While there were numerable mathematical practitioners in America at this time who were manufacturing the mensural tools of the surveyor and navigator, few people constructed philosophical apparatus.5 In general, most scientific instruments needed to be imported from London. Yet, without anyone in England to select apparatus, there was a risk in purchasing it, and colleges felt uneasy at choosing articles untested and sight unseen from a London catalogue. The time it took to place and receive an order, the breakage of instruments en route, the difficulty in repairing them locally, and the cost of shipping, all had to be carefully considered. As a result, there emerged a demand for an American who could advise schools on what to purchase, who could perhaps fill their orders himself more quickly and cheaply or handle the arrangements in London for them, and who could do any routine repair work. From Maine to Tennessee, colleges, academies, lyceums, and private individuals discovered these talents to be embodied in but a single man, John Prince. The list of schools which sought Prince’s counsel was nearly a catalogue of all American academic institutions existing during his life. The colleges included Harvard, Yale, Brown, Bowdoin, Dartmouth, Rutgers, Williams, Middlebury, Amherst, Vermont, Union, Transylvania, Tusculum, and Charleston. Academies in Philadelphia, New York, Boston, Leicester, Monson, Westfield, Onondago, Byefield, among others, also solicited Prince’s aid. And this extensive list was only surpassed by the collection of instruments Prince provided for each of these schools.
Remembering Prince’s creativity in designing scientific instruments, his outstanding private library, and his participation in a vibrant and challenging scientific community, one cannot doubt that he was highly qualified to advise schools on their libraries and apparatus. The books Prince recommended ranged from Wells’s Geography7 through Grew’s Anatomy of Plants and Nicholson’s Journal of Natural Philosophy, Chemistry and the Arts.8 Electrostatic machines, pneumatics apparatus, microscopes, and telescopes were among the instruments Prince either built or ordered for institutions and individuals.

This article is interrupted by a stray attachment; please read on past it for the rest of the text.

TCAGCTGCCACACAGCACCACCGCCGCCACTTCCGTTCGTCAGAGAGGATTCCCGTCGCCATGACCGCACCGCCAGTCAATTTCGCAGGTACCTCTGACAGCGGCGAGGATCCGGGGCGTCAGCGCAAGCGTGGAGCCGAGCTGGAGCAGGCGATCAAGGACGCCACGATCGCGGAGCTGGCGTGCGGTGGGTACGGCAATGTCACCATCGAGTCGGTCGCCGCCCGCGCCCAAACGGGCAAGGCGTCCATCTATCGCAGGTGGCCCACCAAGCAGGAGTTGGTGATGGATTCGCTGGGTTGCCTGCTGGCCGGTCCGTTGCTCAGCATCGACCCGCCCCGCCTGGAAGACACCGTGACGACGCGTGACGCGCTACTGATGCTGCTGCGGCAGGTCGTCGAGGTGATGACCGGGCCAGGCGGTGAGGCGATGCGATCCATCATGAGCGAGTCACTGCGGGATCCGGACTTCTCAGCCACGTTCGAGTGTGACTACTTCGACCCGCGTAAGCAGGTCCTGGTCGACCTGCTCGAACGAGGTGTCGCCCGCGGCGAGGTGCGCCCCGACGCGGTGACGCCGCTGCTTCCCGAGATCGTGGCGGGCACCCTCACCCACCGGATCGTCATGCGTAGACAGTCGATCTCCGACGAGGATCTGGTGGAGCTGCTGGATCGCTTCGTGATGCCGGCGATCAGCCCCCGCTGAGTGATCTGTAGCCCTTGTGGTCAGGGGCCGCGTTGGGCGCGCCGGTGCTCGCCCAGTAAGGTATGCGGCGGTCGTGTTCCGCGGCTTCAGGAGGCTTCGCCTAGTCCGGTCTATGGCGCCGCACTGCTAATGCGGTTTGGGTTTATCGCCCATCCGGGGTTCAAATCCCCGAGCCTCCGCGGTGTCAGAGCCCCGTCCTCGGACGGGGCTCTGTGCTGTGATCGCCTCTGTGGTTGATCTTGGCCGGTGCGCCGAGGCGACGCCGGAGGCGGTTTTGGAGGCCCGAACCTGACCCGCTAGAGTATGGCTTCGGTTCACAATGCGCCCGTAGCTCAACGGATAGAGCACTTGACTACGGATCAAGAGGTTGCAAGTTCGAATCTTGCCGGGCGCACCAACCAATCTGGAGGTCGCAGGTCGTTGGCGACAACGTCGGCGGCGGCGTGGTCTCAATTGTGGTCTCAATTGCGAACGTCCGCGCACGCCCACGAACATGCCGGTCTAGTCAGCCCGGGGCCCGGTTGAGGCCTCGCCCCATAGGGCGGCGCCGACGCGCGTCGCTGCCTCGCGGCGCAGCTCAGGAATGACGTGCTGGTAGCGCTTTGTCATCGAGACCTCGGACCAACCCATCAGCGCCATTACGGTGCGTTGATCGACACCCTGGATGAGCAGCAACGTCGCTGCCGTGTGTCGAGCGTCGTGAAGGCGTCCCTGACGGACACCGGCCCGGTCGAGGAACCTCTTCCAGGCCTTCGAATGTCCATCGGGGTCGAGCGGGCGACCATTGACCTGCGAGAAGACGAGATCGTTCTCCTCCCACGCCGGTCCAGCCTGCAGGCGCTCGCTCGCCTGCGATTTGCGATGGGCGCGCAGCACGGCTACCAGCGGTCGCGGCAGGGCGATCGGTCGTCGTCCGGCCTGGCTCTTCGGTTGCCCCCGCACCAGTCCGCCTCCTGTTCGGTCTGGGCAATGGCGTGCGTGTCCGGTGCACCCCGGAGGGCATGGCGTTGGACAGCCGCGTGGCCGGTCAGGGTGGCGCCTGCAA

Prince generously made his instrument-making skills available to the colleges. He could fuse new and old apparatus together in order to modernize an aged instrument or repair a newer piece by drawing upon available parts in his shop.9 While a local artisan or clockmaker could fix some loose screws or gearwork in an orrery, Prince personally undertook intricate and delicate repairs that demanded the expertise of someone familiar with the instruments.
The instruments and invoices surviving today in the archives of these early American colleges are an invaluable source of information on the nature of the instruments Prince sold and the repair work he did. Indeed, they document his craftsmanship in:
- repairing and cleaning ye astronomical quadrant, by mending ye spirit level, making an oblique speculum & mirror to enlighten ye cross hairs, a piece to adjust ye plumb line on ye quad’t, and several screws furnishing it with a plumb level of 12 inch side & silver wire for ye plumb lines.
- mending by 2 screws & soldering ye air pump piston.
- cleaning ye large 5 foot [Short] reflecting telescope.
- [taking] a 20 inch [focus] achromatic perspective & fitting it to ye solar microscope with a black grounded mirror, proper for viewing eclipses in a darkened room.1
- repairing & fitting up a magic lantern with a large hemispherical lamp, tall chimney & wooden box.2
- repairing ye helioscope of ye telescope.
- repairing lead weight instrument for air pump.
- repolishing small speculum for telescope.
- repairing large thermometer.3
By performing these tasks which had formerly been done only by the British instrument makers, Prince helped schools to avoid the long time and prohibitive costs of shipping an instrument to London.